However, these orders remain directives rather than outright commands. As NBC News has reported, Colorado is still holding eviction hearings with no guidance from the statewide policy.

    Although families are still paying rent and collaborating on payment plans with their landlords, the future remains uncertain.

    According to Colorado’s report from the Eviction Lab at Princeton University, “Without statewide action and supportive measures to address rental debt, Colorado could see a surge of evictions during and immediately following the pandemic.”

    New York

    New York is the hardest-hit state and epicenter of the U.S.’s COVID-19 outbreak. Its rental policy undergoes constant change.

    The latest proclamation from Governor Andrew Cuomo is to evict no one in the state for nonpayment of rent until August 20th. This extends an earlier policy by two months.

    Of course, this action does not cancel rent. Property owners and renters must come to an agreement that lets them honor the terms of a lease under these conditions. Landlords cannot charge late fees here but are still allowed to raise rents. 

    New York has allowed for notice of eviction, but will not allow eviction due to nonpayment of rent or COVID hardships.

    It has suspended new eviction hearings but allowed for old ones to go on. In addition, people are clamoring for the voluntary suspension of utility shutoffs across the state. Still, no official directive to stop doing so has come from Albany.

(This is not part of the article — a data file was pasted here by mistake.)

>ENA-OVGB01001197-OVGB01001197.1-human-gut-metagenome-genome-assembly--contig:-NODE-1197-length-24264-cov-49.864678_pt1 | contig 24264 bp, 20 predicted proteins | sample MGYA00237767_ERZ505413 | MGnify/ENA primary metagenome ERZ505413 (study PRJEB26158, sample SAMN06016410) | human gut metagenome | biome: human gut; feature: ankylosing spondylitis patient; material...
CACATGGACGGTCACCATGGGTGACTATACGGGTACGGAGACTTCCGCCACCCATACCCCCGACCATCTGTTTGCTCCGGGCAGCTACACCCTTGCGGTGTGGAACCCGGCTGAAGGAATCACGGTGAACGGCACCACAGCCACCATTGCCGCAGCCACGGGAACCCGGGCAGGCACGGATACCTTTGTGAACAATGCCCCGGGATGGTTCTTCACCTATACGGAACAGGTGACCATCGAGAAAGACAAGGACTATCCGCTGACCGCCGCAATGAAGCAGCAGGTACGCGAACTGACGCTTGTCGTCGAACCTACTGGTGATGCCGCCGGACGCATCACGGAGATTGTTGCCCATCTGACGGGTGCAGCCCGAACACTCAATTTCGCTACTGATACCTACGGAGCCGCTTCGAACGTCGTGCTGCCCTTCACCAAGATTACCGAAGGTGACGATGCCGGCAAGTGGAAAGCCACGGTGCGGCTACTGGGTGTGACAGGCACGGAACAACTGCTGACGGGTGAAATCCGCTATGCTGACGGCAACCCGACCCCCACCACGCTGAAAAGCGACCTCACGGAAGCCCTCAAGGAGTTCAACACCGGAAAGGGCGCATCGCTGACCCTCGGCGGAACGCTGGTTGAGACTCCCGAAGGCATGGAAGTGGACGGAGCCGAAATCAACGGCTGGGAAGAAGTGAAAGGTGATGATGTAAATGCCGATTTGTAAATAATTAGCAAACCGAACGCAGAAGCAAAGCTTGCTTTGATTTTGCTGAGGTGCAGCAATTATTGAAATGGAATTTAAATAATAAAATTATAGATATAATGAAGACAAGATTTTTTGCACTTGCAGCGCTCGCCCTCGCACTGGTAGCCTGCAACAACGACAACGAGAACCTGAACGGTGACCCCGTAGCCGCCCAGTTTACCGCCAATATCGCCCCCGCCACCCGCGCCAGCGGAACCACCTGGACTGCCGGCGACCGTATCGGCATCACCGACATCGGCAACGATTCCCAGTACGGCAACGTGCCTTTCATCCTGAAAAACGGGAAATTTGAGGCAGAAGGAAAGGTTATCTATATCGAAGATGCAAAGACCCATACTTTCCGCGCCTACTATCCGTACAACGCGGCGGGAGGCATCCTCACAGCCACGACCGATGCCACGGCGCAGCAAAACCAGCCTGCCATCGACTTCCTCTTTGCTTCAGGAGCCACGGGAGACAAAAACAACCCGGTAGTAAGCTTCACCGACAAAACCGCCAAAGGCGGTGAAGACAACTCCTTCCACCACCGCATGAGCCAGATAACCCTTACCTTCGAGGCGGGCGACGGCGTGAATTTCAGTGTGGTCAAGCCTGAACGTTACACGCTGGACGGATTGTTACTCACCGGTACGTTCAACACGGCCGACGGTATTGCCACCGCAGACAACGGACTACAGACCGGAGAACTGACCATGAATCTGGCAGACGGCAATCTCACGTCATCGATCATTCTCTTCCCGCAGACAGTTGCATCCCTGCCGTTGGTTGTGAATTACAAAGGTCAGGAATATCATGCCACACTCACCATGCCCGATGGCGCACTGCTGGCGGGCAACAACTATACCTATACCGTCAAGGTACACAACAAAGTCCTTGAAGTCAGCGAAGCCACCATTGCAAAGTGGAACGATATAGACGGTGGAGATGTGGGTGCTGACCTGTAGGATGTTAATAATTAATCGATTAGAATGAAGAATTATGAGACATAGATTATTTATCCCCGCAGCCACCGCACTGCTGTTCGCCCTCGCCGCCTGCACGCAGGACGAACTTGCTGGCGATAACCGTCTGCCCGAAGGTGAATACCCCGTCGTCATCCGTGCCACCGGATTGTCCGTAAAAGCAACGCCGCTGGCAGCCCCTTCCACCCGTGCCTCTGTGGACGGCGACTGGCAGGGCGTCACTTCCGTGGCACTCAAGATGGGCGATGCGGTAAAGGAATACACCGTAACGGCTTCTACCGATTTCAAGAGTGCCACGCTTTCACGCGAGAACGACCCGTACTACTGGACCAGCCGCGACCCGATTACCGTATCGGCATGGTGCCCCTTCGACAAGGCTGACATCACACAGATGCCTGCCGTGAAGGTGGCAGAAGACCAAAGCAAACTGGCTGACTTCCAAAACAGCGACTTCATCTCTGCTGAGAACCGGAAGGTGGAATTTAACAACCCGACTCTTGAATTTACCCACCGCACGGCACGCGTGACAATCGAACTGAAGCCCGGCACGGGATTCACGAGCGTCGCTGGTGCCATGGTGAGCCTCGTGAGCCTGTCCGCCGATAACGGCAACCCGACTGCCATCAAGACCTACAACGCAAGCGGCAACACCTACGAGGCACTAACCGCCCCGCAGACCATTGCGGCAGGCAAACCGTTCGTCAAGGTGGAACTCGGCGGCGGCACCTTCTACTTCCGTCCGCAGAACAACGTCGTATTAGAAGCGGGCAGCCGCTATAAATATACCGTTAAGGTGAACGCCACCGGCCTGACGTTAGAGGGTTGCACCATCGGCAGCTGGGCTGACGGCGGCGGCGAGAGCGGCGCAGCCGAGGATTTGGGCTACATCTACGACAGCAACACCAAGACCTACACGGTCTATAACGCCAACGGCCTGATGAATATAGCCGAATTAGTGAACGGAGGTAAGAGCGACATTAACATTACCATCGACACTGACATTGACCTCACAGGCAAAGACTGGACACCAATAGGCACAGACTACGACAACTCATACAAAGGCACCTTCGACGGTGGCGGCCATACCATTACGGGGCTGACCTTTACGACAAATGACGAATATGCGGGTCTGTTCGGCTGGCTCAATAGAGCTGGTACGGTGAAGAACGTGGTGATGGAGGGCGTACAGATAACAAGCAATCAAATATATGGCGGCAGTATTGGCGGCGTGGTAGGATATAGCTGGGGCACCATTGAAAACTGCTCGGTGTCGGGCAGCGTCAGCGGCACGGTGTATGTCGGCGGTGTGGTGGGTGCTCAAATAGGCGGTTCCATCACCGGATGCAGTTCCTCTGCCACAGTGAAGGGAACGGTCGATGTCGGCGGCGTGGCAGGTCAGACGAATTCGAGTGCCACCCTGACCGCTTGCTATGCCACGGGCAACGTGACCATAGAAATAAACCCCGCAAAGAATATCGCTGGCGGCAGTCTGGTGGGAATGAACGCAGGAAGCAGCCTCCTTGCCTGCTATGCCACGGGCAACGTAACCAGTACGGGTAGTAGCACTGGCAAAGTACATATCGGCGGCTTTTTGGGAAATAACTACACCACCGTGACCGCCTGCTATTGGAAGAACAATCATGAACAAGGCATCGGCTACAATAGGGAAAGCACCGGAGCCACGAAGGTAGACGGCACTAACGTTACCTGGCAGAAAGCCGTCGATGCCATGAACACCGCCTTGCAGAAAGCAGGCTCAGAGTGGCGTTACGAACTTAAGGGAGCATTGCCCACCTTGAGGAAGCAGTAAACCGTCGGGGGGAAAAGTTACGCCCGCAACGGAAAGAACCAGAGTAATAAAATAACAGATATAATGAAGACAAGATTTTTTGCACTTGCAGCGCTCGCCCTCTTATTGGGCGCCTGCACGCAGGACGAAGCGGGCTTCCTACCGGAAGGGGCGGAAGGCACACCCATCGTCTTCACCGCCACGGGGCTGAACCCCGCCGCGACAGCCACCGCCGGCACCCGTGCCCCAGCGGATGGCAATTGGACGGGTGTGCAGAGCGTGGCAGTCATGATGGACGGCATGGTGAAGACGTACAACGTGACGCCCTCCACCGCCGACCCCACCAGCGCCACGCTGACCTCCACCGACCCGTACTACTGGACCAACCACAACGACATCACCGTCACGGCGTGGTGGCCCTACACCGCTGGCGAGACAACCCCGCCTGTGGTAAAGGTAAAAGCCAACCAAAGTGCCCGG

The best summation of the ongoing crisis in regards to rent comes from Governor Cuomo himself: “What’s going to happen on Aug. 20? I can’t tell you…Whatever happens, we’ll handle it.”


    The first state to announce a victim of COVID-19, Washington State has taken large steps on a variety of fronts.

    Chief among these is an eviction moratorium on renters. Under the edict, landlords cannot evict tenants and law enforcement cannot remove them. Also, Governor put a suspension in place on hiking rent prices that will last until June 4th.

    In his words, “People have lost their livelihoods through no fault of their own and we must continue to take steps to ensure they don’t also lose the roofs over their heads.”

    People still owe payments under these conditions. Landlords must also input reasonable repayment plans, and the state does not permit utility cutoffs.

    Beyond these actions, members of the Seattle City Council are motioning for further protections. They are calling for additional sixth months of rent forgiveness by collaborating with leaders in municipalities across the state.

    In all, this crisis has revealed the risks that people face in terms of finding and securing housing. The above actions are good steps forward. Still, their shortness of term shows that we must take greater, further actions. This way, landlords can work in a way that is both fair and freeing to all parties involved.

    States should learn what actions to take from each other (i.e. replicating California’s sealing of eviction records or California replicating Colorado’s utility cutoff prevention) as long as no federal policy exists.

    As the country recognizes this, expect further actions on the state and federal levels towards alleviation on a wider scale. Our crisis demands it.